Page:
A Doppler radar data assimilation system is developed based on an ensemble Kalman filter (EnKF) method and tested with simulated radar data from a supercell storm. As a first implementation, it is assumed that the forward models are perfect and that the radar data are sampled at the analysis grid points. A general purpose nonhydrostatic compressible model is used with the inclusion of complex multiclass ice microphysics. New aspects of this study compared to previous work include the demonstration of the ability of the EnKF method to retrieve multiple microphysical species associated with a multiclass ice microphysics scheme, and to accurately retrieve the wind and thermodynamic variables. Also new are the inclusion of reflectivity observations and the determination of the relative role of the radial velocity and reflectivity data as well as their spatial coverage in recovering the full-flow and cloud fields. In general, the system is able to reestablish the model storm extremely well after a number of assimilation cycles, and best results are obtained when both radial velocity and reflectivity data, including reflectivity information outside of the precipitation regions, are used. Significant positive impact of the reflectivity assimilation is found even though the observation operator involved is nonlinear. The results also show that a compressible model that contains acoustic modes, hence the associated error growth, performs at least as well as an anelastic model used in previous EnKF studies at the cloud scale.

Flow-dependent and dynamically consistent background error covariances estimated from the forecast ensemble play a critical role in successful assimilation and retrieval. When the assimilation cycles start from random initial perturbations, better results are obtained when the updating of the fields that are not directly related to radar reflectivity is withheld during the first few cycles. In fact, during the first few cycles, the updating of the variables indirectly related to reflectivity hurts the analysis. This is so because the estimated background covariances are unreliable at this stage of the data assimilation process, which is related to the way the forecast ensemble is initialized. Forecasts of supercell storms starting from the best-assimilated initial conditions are shown to remain very good for at least 2 h.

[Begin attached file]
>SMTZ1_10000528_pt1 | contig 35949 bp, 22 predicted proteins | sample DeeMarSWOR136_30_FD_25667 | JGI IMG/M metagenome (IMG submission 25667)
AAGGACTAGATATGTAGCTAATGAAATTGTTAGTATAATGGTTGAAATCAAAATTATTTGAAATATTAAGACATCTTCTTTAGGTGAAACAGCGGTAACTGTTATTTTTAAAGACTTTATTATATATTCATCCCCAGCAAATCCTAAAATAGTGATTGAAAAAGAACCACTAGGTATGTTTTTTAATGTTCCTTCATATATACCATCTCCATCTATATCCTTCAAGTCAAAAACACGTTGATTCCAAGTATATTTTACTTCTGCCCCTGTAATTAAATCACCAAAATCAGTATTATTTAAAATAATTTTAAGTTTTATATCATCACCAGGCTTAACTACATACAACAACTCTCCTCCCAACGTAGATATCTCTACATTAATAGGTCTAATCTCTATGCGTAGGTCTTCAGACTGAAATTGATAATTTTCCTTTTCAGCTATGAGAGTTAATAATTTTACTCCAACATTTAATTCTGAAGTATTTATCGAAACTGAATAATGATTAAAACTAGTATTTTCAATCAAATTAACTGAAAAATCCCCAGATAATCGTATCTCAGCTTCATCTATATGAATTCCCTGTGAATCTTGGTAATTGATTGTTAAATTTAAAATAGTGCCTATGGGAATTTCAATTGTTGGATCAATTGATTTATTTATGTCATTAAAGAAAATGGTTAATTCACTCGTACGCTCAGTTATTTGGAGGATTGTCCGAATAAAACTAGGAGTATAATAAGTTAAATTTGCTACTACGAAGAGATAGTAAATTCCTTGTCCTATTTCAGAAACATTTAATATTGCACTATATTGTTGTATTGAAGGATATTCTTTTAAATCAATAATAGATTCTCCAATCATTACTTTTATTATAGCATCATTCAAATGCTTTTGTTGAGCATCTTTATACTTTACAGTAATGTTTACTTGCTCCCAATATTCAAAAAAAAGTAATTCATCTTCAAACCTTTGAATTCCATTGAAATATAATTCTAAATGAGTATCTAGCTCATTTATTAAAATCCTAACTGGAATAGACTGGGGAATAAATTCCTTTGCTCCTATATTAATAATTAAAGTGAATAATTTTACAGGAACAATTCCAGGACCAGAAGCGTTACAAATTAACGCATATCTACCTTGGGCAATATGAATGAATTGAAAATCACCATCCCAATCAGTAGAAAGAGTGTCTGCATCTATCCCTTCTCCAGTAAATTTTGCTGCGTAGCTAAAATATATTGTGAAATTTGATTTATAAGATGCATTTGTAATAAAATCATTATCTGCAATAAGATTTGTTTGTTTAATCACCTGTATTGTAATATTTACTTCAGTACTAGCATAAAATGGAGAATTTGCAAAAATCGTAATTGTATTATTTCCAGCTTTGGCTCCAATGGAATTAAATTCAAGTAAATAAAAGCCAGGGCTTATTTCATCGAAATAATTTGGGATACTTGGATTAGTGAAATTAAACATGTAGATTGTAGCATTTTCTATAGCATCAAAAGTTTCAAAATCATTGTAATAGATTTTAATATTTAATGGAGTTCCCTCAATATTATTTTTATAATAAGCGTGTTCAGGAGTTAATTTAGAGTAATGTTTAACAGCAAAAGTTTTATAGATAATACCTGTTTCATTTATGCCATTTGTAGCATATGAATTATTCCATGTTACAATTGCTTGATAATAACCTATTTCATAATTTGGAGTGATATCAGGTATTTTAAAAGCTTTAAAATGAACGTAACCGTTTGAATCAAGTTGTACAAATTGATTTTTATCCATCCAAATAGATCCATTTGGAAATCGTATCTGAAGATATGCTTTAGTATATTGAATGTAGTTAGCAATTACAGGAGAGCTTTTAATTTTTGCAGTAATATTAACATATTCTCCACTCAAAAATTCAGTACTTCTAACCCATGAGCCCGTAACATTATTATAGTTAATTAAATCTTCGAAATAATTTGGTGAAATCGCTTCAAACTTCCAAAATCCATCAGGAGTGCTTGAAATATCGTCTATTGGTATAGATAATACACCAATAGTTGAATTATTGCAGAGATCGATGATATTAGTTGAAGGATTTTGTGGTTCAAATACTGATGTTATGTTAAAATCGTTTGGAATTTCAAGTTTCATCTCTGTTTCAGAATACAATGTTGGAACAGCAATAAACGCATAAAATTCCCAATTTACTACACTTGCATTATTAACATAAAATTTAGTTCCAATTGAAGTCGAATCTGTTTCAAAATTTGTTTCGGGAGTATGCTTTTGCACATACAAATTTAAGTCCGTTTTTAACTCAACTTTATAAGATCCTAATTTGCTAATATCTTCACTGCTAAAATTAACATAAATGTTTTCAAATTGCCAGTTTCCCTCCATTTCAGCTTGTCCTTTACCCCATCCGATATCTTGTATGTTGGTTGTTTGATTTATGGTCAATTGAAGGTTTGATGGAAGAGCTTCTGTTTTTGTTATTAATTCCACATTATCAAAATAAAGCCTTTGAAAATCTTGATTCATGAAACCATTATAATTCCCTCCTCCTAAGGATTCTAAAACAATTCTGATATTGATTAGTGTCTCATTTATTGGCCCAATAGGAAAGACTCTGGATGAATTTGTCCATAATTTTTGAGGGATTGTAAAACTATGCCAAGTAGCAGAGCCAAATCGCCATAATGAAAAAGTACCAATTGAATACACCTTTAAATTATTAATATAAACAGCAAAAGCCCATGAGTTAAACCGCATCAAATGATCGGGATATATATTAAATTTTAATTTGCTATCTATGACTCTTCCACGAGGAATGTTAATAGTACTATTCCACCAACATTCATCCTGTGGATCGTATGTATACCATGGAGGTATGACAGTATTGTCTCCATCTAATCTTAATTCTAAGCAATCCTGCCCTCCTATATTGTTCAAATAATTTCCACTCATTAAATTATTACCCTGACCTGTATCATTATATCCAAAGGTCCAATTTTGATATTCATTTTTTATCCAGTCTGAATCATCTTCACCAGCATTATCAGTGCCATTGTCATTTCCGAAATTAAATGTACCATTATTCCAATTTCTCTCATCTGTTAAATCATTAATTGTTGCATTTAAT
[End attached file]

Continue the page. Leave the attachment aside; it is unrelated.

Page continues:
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Ming Xue, Mingjing Tong, and Kelvin K. Droegemeier

Abstract

A framework for Observing System Simulation Experiments (OSSEs) based on the ensemble square root Kalman filter (EnSRF) technique for assimilating data from more than one radar network is described. The system is tested by assimilating simulated radial velocity and reflectivity data from a Weather Surveillance Radar-1988 Doppler (WSR-88D) radar and a network of four low-cost radars planned for the Oklahoma test bed by the new National Science Foundation (NSF) Engineering Research Center for Collaborative Adaptive Sensing of the Atmosphere (CASA). Such networks are meant to adaptively probe the lower atmosphere that is often missed by the existing WSR-88D radar network, so as to improve the detection of low-level hazardous weather events and to provide more complete data for the initialization of numerical weather prediction models.

Different from earlier OSSE work with ensemble Kalman filters, the radar data are sampled on the radar elevation levels and a more realistic forward operator based on the Gaussian power-gain function is used. A stretched vertical grid with high vertical resolution near the ground allows for a better examination of the impact of low-level data. Furthermore, the impacts of storm propagation and higher-volume scan frequencies up to one volume scan per minute on the quality of analysis are examined, using a domain of a sufficient size. The generally good analysis compared to earlier work indicates that the filter can effectively handle the non-uniform-resolution data on the radar elevation levels.

The assimilation of additional data from a well-positioned (relative to the storm) CASA radar improves the analysis of a supercell storm system that uses data from one WSR-88D radar alone; and the improvement is most significant at the low levels. When data from a single CASA radar are assimilated and when the radar does not provide full coverage of the storm system, significant errors develop in the analysis that cannot be effectively corrected. The combination of three CASA radars produces analyses of similar quality as the combination of one WSR-88D radar and one well-positioned CASA radar.